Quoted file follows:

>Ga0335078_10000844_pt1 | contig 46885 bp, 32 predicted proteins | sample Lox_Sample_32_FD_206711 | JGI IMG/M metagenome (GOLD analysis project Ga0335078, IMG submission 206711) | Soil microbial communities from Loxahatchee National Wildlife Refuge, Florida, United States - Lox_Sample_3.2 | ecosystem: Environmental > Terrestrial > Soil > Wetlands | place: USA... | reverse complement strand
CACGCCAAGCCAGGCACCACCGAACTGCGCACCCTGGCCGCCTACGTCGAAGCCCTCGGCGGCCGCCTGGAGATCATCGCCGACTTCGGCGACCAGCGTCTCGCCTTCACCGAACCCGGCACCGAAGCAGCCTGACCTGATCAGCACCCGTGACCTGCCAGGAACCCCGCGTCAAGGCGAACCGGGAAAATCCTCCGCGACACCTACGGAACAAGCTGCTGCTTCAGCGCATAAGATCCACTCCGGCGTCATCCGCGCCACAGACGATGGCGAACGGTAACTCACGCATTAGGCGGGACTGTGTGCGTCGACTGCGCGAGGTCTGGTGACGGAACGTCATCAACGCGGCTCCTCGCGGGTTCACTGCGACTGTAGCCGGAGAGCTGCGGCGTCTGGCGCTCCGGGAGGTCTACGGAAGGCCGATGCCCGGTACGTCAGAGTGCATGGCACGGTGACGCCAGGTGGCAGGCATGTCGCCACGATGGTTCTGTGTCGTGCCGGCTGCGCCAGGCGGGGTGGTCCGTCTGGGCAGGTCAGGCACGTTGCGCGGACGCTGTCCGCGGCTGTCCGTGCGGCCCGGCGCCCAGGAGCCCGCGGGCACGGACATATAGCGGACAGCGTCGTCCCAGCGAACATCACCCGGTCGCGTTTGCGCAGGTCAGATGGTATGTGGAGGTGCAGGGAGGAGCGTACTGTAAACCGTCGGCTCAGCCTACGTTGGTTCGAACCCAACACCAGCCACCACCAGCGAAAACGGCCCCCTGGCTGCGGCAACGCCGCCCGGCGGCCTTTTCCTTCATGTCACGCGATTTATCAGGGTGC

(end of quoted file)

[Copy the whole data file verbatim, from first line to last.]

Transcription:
>Ga0335078_10000844_pt1 | contig 46885 bp, 32 predicted proteins | sample Lox_Sample_32_FD_206711 | JGI IMG/M metagenome (GOLD analysis project Ga0335078, IMG submission 206711) | Soil microbial communities from Loxahatchee National Wildlife Refuge, Florida, United States - Lox_Sample_3.2 | ecosystem: Environmental > Terrestrial > Soil > Wetlands | place: USA... | reverse complement strand
CACGCCAAGCCAGGCACCACCGAACTGCGCACCCTGGCCGCCTACGTCGAAGCCCTCGGCGGCCGCCTGGAGATCATCGCCGACTTCGGCGACCAGCGTCTCGCCTTCACCGAACCCGGCACCGAAGCAGCCTGACCTGATCAGCACCCGTGACCTGCCAGGAACCCCGCGTCAAGGCGAACCGGGAAAATCCTCCGCGACACCTACGGAACAAGCTGCTGCTTCAGCGCATAAGATCCACTCCGGCGTCATCCGCGCCACAGACGATGGCGAACGGTAACTCACGCATTAGGCGGGACTGTGTGCGTCGACTGCGCGAGGTCTGGTGACGGAACGTCATCAACGCGGCTCCTCGCGGGTTCACTGCGACTGTAGCCGGAGAGCTGCGGCGTCTGGCGCTCCGGGAGGTCTACGGAAGGCCGATGCCCGGTACGTCAGAGTGCATGGCACGGTGACGCCAGGTGGCAGGCATGTCGCCACGATGGTTCTGTGTCGTGCCGGCTGCGCCAGGCGGGGTGGTCCGTCTGGGCAGGTCAGGCACGTTGCGCGGACGCTGTCCGCGGCTGTCCGTGCGGCCCGGCGCCCAGGAGCCCGCGGGCACGGACATATAGCGGACAGCGTCGTCCCAGCGAACATCACCCGGTCGCGTTTGCGCAGGTCAGATGGTATGTGGAGGTGCAGGGAGGAGCGTACTGTAAACCGTCGGCTCAGCCTACGTTGGTTCGAACCCAACACCAGCCACCACCAGCGAAAACGGCCCCCTGGCTGCGGCAACGCCGCCCGGCGGCCTTTTCCTTCATGTCACGCGATTTATCAGGGTGC